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The evolution of dinosaurs documents the history of a diverse, widespread vertebrate group over more than 160 million years, and represents an excellent opportunity to study both small- and large-scale evolutionary patterns. My research has focused both on reconstructing the phylogenetic history of dinosaurs, and on interpreting the evolutionary patterns evident once that history is known.
From 1999–2004 I participated in fieldwork in the Late Cretaceous beds of northwest Madagascar, in collaboration with colleagues at Stony Brook University and the Université d’Anatananarivo.
This brought to light new materials of basal theropod dinosaurs (Majungasaurus and Masiakasaurus), and inspired a long-term research project focused on the phylogeny of that group.
Along with Scott Sampson and Roger Benson, I have been studying the evolutionary history of basal theropods, eventually covering more than 75 different species. We have published studies on coelophysoids and ceratosaurs, and are completing a final monograph on megalosaurs, spinosaurs, and other basal tetanuran theropods. Our recent ceratosaur phylogeny is shown below.
Most recently, we discovered that a number of enigmatic theropods in fact represented a previously unrecognized family, which we named Neovenatoridae. This group was related to allosaurs and carcharodontosaurs, but in some ways paralleled the more bird-like coelurosaurs. Importantly, it demonstrated that the allosaur radiation survived to the end of the Cretaceous, rather than becoming extinct some 30 my earlier as had been believed previously.
With these (and other) phylogenies at hand, I have studied large-scale evolutionary patterns within dinosaurs as a whole. In one study, I described the patterns of body-size evolution in dinosaurs, demonstrating that size increase was a persistent trend in most dinosaur groups, but that certain theropods (coelurosaurs) and sauropods (macronarians) were unusual in exhibiting a size decrease.
Dinosaur body size has important ecological implications, especially given the fact that dinosaurs and mammals have coexisted for their entire histories, yet barely overlapped in size.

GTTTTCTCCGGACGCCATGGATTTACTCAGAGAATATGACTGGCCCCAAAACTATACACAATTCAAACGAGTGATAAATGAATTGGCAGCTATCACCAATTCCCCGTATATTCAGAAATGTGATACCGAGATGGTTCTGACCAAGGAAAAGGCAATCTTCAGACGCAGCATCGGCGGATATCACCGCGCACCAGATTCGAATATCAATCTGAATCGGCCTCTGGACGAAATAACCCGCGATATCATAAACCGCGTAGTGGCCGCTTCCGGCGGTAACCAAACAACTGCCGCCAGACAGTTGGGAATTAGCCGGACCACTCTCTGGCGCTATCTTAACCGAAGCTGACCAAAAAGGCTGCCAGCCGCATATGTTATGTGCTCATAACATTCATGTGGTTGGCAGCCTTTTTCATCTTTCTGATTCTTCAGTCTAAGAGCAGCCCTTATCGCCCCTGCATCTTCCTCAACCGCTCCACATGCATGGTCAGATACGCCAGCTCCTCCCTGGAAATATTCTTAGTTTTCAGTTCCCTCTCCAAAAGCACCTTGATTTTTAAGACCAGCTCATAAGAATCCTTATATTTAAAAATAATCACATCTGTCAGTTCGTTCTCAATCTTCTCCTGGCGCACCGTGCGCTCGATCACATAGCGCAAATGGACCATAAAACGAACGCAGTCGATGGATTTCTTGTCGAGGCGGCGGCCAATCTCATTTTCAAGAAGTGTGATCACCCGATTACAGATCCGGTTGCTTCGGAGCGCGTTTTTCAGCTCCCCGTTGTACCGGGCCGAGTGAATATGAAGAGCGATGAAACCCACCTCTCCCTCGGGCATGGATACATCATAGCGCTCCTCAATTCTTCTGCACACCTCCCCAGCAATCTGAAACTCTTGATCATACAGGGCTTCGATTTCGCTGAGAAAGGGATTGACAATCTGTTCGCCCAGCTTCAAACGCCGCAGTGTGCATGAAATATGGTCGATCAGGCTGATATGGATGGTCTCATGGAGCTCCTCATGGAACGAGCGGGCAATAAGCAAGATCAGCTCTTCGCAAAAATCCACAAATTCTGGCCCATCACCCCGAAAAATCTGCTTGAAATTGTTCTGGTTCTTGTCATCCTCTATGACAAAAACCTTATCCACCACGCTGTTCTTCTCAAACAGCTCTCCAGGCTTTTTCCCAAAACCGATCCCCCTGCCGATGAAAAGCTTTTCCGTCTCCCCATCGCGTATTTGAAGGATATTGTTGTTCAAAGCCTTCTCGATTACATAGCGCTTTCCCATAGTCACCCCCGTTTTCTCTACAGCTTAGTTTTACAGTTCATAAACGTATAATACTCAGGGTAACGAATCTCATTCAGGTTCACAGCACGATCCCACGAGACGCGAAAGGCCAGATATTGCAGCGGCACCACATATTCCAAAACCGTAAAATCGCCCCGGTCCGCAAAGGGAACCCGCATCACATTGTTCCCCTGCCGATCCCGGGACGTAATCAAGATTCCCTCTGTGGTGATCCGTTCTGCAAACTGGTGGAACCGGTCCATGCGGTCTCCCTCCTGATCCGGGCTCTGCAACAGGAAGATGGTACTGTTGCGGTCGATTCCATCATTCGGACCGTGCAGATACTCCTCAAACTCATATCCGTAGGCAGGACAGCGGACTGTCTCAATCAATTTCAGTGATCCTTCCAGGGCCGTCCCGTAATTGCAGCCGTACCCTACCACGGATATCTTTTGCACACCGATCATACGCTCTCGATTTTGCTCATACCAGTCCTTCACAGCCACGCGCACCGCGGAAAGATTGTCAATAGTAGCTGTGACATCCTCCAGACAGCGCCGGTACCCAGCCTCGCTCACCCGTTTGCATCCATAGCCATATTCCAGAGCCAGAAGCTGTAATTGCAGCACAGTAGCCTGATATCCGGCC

One interesting possibility is that the different reproductive and growth strategies of dinosaurs may have created or allowed for important ecological interactions between Mesozoic mammals and juvenile dinosaurs.
My past work has also examined the evolution of locomotion in dinosaurs. This work focused on basic functional studies of dinosaur limb bones, in terms of their proportions and morphology, as well as muscle reconstructions. In this example, bony processes on the thigh bone are related to the positions and orientations of muscles that connect to the hip, and can reveal changes in muscle orientations and corresponding functions.
Actual muscle reconstructions can be attempted using morphology and information from living relatives, as with this example showing the hip and hind limb muscles of Tyrannosaurus.
By studying function in living birds and mammals, and relating that to differences in posture, morphology, and locomotion, I suggested that non-avian dinosaurs possessed a more “mammal-like” limb motion, in which the thigh bone played a significant role. The characteristic posture and limb movement of modern birds appears to have evolved after Archaeopteryx. The striking similarities between dinosaurs and mammals in limb proportions can be seen below.
Within dinosaurs, different groups independently acquired long, gracile limbs with long toe bones, and more proximally placed hip muscles. This occurred after the initial divergence of the major dinosaur lineages, which was more strongly driven by changes in feeding and diet.
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